BTW, she is wonderfiled to my children.  Completely accepting and loving towards them.







  28. 28

    As someone who recently became romantically involved with a single parent of an autistic child, my early response is “no.” We hardly have any time alone – maybe two or three days during our first month together. Most of our time together includes her son, one or more of his friends, and/or other adults. I consider myself to be an independent person, but the situation for me is already getting old. I like this woman a lot, but it’s pretty damn difficult to establish and build emotional intimacy (and physical intimacy) with such time restrictions in place from day one. Needless to say I’m frustrated already. I don’t want to be, but I am.

    1. 28.1

      I meant two or three “times,” not “days.”

  29. 29

    I don’t understand why she is still stringing this guy along, sounds like a big time user if you ask me. If you don’t like his child then you shouldn’t be with him. Is she selfish, YES, obviously he must be treating her like a queen and she feels threatened by his special needs child. Do him a favor leave him, so a real woman can treat him and his children better than your selfish ass. I hope you realize you’re teaching your own children to be judge mental and narrow minded as yourself, pray your children become a better adult than you, spoiled brat.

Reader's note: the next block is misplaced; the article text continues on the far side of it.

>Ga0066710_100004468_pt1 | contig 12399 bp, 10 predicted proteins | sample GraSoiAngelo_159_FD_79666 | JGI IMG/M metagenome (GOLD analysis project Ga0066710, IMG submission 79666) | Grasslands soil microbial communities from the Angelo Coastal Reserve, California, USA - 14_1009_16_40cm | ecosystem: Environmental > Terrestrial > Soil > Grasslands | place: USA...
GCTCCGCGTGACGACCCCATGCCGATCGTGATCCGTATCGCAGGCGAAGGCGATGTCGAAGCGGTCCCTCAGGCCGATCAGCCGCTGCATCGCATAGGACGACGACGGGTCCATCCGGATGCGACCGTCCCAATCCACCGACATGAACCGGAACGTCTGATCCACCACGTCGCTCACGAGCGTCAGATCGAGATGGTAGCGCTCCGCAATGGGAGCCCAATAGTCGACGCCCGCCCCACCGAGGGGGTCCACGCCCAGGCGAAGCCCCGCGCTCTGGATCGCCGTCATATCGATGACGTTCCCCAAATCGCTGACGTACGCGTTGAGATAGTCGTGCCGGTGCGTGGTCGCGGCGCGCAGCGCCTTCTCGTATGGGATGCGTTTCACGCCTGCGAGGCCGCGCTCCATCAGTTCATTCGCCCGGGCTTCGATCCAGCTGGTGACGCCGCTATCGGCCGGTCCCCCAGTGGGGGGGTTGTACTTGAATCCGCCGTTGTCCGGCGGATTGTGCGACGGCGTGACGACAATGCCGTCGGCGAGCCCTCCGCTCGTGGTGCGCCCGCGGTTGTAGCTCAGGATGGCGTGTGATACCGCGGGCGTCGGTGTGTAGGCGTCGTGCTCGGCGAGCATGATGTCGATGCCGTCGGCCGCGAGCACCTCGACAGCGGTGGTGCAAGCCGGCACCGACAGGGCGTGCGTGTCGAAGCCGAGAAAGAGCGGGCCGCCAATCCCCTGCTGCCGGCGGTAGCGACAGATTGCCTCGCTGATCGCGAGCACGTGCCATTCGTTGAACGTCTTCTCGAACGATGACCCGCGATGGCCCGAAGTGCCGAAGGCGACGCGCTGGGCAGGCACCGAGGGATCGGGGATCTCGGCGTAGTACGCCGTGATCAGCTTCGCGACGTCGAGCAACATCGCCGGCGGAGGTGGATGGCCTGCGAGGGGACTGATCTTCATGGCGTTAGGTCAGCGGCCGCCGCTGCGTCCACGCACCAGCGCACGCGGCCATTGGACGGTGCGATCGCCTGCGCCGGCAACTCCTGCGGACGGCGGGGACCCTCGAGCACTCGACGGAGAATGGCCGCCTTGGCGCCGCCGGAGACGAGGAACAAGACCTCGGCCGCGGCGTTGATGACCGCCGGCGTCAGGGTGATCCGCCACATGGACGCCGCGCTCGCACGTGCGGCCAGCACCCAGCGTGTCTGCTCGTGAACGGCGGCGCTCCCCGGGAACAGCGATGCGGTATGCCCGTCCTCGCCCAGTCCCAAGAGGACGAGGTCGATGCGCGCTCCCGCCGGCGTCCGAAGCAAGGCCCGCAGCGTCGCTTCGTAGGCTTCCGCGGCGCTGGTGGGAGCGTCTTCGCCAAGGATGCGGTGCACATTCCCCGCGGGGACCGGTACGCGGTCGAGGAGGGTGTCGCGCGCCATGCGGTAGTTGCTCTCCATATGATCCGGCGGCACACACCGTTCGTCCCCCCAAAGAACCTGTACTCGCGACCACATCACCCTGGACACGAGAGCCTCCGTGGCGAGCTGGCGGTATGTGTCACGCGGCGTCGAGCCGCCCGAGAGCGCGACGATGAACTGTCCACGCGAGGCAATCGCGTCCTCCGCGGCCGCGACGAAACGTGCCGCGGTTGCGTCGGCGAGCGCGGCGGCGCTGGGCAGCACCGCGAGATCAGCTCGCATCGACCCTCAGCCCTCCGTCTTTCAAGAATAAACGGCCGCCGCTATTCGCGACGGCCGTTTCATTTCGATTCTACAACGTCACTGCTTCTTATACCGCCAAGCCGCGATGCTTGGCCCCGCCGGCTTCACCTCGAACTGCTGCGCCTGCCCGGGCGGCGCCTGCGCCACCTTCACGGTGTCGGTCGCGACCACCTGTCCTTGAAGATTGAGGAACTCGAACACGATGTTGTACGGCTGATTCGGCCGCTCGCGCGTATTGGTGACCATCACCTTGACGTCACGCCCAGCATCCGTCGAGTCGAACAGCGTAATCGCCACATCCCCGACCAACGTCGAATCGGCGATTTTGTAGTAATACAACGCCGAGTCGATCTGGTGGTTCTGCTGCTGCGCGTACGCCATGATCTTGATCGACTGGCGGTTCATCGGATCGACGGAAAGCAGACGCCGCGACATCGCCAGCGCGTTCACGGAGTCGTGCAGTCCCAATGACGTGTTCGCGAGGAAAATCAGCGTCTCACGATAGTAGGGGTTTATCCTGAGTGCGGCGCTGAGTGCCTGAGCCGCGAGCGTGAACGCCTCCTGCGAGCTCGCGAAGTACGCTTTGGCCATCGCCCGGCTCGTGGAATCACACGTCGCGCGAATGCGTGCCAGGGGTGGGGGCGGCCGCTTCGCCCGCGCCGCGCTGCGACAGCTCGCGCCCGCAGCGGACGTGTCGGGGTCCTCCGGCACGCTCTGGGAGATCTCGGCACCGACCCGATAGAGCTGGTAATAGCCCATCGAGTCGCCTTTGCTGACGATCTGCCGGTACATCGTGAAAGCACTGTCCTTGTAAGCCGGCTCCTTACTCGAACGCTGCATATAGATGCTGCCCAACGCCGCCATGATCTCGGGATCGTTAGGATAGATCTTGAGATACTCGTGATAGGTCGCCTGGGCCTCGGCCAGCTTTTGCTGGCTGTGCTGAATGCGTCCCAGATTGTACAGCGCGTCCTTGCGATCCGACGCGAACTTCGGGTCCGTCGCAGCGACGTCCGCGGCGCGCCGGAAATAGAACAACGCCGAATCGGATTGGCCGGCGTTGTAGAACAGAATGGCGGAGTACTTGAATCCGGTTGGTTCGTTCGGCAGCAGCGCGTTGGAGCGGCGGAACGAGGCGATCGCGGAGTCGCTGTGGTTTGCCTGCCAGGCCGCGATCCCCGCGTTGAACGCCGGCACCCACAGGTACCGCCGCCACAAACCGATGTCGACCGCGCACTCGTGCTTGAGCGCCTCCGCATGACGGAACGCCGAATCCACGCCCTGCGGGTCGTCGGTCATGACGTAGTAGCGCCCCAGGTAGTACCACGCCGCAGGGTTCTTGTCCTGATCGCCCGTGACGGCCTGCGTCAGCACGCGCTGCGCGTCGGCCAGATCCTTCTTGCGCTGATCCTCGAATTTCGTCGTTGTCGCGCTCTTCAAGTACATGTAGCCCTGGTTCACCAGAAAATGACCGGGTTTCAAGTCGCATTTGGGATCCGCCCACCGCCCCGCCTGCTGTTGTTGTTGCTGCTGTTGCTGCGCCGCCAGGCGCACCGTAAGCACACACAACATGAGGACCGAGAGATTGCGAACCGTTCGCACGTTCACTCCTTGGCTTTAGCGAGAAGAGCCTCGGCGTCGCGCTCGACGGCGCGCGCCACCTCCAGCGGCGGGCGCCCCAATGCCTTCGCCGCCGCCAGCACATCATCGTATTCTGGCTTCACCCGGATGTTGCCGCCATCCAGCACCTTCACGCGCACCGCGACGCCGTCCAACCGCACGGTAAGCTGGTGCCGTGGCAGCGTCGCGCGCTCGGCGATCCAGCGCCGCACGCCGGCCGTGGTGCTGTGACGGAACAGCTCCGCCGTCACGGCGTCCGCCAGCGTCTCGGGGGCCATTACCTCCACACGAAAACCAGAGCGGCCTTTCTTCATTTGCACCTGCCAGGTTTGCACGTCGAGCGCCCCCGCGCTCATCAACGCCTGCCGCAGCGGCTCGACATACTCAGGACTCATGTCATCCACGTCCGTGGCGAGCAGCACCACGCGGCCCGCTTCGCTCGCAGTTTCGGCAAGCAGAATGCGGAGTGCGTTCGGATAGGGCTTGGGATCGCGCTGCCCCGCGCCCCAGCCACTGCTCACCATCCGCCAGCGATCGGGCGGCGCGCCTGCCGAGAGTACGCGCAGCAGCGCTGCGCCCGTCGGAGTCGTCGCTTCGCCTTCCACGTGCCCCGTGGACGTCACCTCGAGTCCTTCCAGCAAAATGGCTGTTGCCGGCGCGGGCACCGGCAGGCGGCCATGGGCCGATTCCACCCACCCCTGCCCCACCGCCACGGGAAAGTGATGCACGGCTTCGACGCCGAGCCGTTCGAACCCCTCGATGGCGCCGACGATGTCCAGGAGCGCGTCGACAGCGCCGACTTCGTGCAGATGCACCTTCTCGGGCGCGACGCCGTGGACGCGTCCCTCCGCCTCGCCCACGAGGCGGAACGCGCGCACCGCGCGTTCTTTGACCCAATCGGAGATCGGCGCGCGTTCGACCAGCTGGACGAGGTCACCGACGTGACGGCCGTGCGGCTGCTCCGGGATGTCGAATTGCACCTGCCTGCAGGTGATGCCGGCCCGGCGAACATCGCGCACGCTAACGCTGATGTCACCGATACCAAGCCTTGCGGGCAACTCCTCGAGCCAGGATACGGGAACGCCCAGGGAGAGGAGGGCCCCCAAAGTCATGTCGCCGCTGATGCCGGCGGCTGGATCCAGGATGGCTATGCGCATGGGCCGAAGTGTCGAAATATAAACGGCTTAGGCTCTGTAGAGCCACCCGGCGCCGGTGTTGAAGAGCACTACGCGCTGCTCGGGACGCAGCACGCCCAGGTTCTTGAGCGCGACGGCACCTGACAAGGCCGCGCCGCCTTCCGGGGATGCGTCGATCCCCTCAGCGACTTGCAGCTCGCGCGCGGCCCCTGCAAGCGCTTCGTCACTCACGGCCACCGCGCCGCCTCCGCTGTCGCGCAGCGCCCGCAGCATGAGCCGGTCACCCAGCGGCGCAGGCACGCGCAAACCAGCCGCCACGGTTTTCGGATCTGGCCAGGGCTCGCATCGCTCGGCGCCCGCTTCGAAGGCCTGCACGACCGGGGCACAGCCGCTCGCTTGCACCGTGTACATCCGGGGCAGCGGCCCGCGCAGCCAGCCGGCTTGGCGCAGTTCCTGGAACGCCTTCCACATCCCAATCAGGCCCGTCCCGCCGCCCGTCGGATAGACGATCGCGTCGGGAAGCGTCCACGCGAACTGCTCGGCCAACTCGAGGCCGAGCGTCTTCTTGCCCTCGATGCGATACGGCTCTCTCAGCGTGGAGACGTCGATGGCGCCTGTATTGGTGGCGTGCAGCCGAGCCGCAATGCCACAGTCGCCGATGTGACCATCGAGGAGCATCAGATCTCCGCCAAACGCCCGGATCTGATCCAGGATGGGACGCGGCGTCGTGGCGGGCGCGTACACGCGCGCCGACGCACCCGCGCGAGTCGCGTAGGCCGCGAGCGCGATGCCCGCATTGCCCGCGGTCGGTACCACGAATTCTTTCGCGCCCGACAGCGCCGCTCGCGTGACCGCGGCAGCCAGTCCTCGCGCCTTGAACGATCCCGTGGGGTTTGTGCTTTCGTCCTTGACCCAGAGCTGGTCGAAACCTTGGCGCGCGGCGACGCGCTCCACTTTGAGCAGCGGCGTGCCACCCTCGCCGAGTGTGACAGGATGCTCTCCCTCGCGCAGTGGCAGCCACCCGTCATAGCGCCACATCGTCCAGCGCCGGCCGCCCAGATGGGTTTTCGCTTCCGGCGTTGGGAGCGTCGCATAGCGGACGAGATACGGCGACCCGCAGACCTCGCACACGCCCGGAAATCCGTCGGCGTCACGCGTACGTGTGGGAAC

1. 29.1

      How is being honest the same as being selfish?  I guess everyone should be politically correct to the point of stupidity.  I think Carol is just saying what a lot of people think, but are afraid to voice.  The only narrow minded judgemental person here is you.

  30. 30

    I am in a relationship for 3 1/2 yrs with a wonderful man with an autistic nonverbal 20 yr old son. The son’s mother is pretty much out of the picture and lives in another state so basically, he has raised his son by himself. I also raised my two wonderful daughters on my own and we both have something in common and that is being a great mom and dad to our kids.  My heart is open and big enough to accept his situation and figured I have enough love in me to love another man’s child with special needs. Lately, I’m having second thoughts whether I could do this, not because of the child, but rather, I feel shut out by my boyfriend when it comes to certain situations concerning his son. I am more of a parent that tries to “prepare the child for the road” and he is more the parent that “prepares the road for the child.” He coddles an enables his son instead of allowing him to be more independent. All his actions contradicts his belief and assurance that his son will be able to live in a group home after adult transition so we can have a future together. When I try to voice my feelings about him not allowing his son to grow, he’s shuts me down or deflects what I say. He says he is a special Ed teacher and he knows best about autistic kids. What do I know about autism, my kids are typical bright kids.  I feel silenced, like I’m just good enough to care for him but on the sideline, and nothing more. I truly love this man but I am starting to feel frustrated and the thought of marriage scares me.